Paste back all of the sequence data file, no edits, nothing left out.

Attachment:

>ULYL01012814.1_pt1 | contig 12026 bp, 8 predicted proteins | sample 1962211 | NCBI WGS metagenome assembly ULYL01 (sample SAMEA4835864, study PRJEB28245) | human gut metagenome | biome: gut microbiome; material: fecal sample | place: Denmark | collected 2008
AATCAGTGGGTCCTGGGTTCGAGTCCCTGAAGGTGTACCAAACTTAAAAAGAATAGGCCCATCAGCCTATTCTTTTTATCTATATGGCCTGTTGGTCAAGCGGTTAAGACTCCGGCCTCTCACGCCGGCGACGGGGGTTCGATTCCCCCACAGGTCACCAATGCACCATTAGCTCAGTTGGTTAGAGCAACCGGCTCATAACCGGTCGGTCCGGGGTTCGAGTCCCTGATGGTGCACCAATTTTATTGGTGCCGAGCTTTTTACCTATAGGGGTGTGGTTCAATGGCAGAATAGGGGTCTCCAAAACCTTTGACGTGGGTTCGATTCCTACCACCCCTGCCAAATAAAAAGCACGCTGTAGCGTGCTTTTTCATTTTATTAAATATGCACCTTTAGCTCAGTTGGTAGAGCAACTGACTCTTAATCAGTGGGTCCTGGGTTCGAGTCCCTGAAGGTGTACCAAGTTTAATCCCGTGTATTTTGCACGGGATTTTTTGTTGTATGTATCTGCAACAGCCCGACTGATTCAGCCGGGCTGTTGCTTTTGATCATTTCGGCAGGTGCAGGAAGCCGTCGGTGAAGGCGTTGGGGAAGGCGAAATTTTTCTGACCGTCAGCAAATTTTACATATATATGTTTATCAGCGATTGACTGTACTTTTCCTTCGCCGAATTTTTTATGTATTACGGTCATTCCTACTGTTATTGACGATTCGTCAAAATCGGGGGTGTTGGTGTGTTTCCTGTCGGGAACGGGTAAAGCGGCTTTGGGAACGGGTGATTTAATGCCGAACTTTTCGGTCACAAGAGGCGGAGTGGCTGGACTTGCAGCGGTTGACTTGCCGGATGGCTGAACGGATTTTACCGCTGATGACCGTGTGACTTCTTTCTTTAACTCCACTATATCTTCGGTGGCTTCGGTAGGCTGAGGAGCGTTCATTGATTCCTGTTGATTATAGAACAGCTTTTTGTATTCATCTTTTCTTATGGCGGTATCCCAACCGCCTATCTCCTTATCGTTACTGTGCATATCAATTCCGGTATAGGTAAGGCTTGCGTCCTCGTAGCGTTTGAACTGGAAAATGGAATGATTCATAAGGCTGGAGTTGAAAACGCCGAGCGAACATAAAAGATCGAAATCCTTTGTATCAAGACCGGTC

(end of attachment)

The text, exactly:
>ULYL01012814.1_pt1 | contig 12026 bp, 8 predicted proteins | sample 1962211 | NCBI WGS metagenome assembly ULYL01 (sample SAMEA4835864, study PRJEB28245) | human gut metagenome | biome: gut microbiome; material: fecal sample | place: Denmark | collected 2008
AATCAGTGGGTCCTGGGTTCGAGTCCCTGAAGGTGTACCAAACTTAAAAAGAATAGGCCCATCAGCCTATTCTTTTTATCTATATGGCCTGTTGGTCAAGCGGTTAAGACTCCGGCCTCTCACGCCGGCGACGGGGGTTCGATTCCCCCACAGGTCACCAATGCACCATTAGCTCAGTTGGTTAGAGCAACCGGCTCATAACCGGTCGGTCCGGGGTTCGAGTCCCTGATGGTGCACCAATTTTATTGGTGCCGAGCTTTTTACCTATAGGGGTGTGGTTCAATGGCAGAATAGGGGTCTCCAAAACCTTTGACGTGGGTTCGATTCCTACCACCCCTGCCAAATAAAAAGCACGCTGTAGCGTGCTTTTTCATTTTATTAAATATGCACCTTTAGCTCAGTTGGTAGAGCAACTGACTCTTAATCAGTGGGTCCTGGGTTCGAGTCCCTGAAGGTGTACCAAGTTTAATCCCGTGTATTTTGCACGGGATTTTTTGTTGTATGTATCTGCAACAGCCCGACTGATTCAGCCGGGCTGTTGCTTTTGATCATTTCGGCAGGTGCAGGAAGCCGTCGGTGAAGGCGTTGGGGAAGGCGAAATTTTTCTGACCGTCAGCAAATTTTACATATATATGTTTATCAGCGATTGACTGTACTTTTCCTTCGCCGAATTTTTTATGTATTACGGTCATTCCTACTGTTATTGACGATTCGTCAAAATCGGGGGTGTTGGTGTGTTTCCTGTCGGGAACGGGTAAAGCGGCTTTGGGAACGGGTGATTTAATGCCGAACTTTTCGGTCACAAGAGGCGGAGTGGCTGGACTTGCAGCGGTTGACTTGCCGGATGGCTGAACGGATTTTACCGCTGATGACCGTGTGACTTCTTTCTTTAACTCCACTATATCTTCGGTGGCTTCGGTAGGCTGAGGAGCGTTCATTGATTCCTGTTGATTATAGAACAGCTTTTTGTATTCATCTTTTCTTATGGCGGTATCCCAACCGCCTATCTCCTTATCGTTACTGTGCATATCAATTCCGGTATAGGTAAGGCTTGCGTCCTCGTAGCGTTTGAACTGGAAAATGGAATGATTCATAAGGCTGGAGTTGAAAACGCCGAGCGAACATAAAAGATCGAAATCCTTTGTATCAAGACCGGTC